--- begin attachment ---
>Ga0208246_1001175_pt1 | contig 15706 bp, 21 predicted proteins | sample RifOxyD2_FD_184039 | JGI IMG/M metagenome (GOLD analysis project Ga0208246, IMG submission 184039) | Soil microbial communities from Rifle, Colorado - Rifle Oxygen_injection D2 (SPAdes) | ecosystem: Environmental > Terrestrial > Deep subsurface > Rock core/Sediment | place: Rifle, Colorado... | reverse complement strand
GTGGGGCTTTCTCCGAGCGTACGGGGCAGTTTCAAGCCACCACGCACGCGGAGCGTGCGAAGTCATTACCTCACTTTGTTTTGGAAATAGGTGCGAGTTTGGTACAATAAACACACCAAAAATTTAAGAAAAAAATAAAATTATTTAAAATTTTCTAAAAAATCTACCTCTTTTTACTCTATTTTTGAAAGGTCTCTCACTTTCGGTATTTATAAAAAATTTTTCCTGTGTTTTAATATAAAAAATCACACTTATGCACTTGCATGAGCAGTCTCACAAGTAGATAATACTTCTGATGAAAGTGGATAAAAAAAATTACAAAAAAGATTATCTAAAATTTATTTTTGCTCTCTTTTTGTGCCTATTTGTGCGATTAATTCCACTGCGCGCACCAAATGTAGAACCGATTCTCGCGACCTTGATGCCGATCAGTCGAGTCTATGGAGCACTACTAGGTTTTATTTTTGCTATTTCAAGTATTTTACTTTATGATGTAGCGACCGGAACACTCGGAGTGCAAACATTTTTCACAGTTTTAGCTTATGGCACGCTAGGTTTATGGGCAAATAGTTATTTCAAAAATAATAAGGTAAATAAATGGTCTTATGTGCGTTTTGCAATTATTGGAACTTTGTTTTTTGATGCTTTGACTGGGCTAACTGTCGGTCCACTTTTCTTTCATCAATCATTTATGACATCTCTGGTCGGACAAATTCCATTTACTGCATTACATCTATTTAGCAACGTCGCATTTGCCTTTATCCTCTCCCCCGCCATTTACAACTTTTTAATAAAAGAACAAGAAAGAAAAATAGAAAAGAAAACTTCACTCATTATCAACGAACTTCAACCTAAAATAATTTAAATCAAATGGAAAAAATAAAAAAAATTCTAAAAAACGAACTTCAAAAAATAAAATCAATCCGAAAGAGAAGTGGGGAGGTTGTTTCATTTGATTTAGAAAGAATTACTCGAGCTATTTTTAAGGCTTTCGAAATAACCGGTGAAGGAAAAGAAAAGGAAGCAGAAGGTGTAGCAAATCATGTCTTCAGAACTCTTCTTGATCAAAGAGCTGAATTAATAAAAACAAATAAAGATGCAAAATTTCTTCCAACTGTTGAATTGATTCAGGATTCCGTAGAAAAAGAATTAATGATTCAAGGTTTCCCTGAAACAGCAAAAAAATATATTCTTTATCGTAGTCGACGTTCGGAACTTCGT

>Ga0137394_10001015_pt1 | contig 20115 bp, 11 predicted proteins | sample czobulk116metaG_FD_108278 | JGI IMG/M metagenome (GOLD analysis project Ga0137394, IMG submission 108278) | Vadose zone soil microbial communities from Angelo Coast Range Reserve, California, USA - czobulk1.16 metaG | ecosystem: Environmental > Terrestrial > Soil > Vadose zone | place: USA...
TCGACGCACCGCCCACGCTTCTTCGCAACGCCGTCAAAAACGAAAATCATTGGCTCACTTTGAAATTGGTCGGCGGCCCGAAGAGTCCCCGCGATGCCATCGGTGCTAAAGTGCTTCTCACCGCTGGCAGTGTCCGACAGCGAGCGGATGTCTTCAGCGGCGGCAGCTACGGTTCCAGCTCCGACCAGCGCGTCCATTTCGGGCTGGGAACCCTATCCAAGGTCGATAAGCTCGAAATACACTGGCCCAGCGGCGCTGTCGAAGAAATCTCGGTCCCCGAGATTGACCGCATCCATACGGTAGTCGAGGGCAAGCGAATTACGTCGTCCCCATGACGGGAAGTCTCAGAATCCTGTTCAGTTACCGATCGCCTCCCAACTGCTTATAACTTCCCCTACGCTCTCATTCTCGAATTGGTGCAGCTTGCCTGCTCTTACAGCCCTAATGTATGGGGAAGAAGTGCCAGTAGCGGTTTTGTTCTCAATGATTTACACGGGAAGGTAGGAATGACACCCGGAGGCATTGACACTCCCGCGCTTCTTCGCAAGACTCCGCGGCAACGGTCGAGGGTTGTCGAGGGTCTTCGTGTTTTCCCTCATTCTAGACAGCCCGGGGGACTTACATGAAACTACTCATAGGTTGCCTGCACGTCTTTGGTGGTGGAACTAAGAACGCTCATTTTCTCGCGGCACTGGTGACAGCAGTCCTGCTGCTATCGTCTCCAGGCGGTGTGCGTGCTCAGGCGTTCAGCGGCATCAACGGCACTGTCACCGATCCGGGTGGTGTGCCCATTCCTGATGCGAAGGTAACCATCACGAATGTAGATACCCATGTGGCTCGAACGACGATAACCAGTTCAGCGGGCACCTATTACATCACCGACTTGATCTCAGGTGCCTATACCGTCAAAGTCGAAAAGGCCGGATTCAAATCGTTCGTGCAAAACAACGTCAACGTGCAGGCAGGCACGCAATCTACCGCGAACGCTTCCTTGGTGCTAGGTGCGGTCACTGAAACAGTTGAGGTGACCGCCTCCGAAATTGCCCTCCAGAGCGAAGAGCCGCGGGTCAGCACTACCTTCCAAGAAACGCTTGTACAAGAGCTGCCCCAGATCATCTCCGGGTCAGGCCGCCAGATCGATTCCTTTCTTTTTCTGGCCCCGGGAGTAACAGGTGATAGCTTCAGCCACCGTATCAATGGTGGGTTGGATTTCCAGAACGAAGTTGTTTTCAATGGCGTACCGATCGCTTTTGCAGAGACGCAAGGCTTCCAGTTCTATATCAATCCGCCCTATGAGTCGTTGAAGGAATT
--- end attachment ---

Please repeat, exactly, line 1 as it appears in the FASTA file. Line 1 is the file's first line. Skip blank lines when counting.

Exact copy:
>Ga0208246_1001175_pt1 | contig 15706 bp, 21 predicted proteins | sample RifOxyD2_FD_184039 | JGI IMG/M metagenome (GOLD analysis project Ga0208246, IMG submission 184039) | Soil microbial communities from Rifle, Colorado - Rifle Oxygen_injection D2 (SPAdes) | ecosystem: Environmental > Terrestrial > Deep subsurface > Rock core/Sediment | place: Rifle, Colorado... | reverse complement strand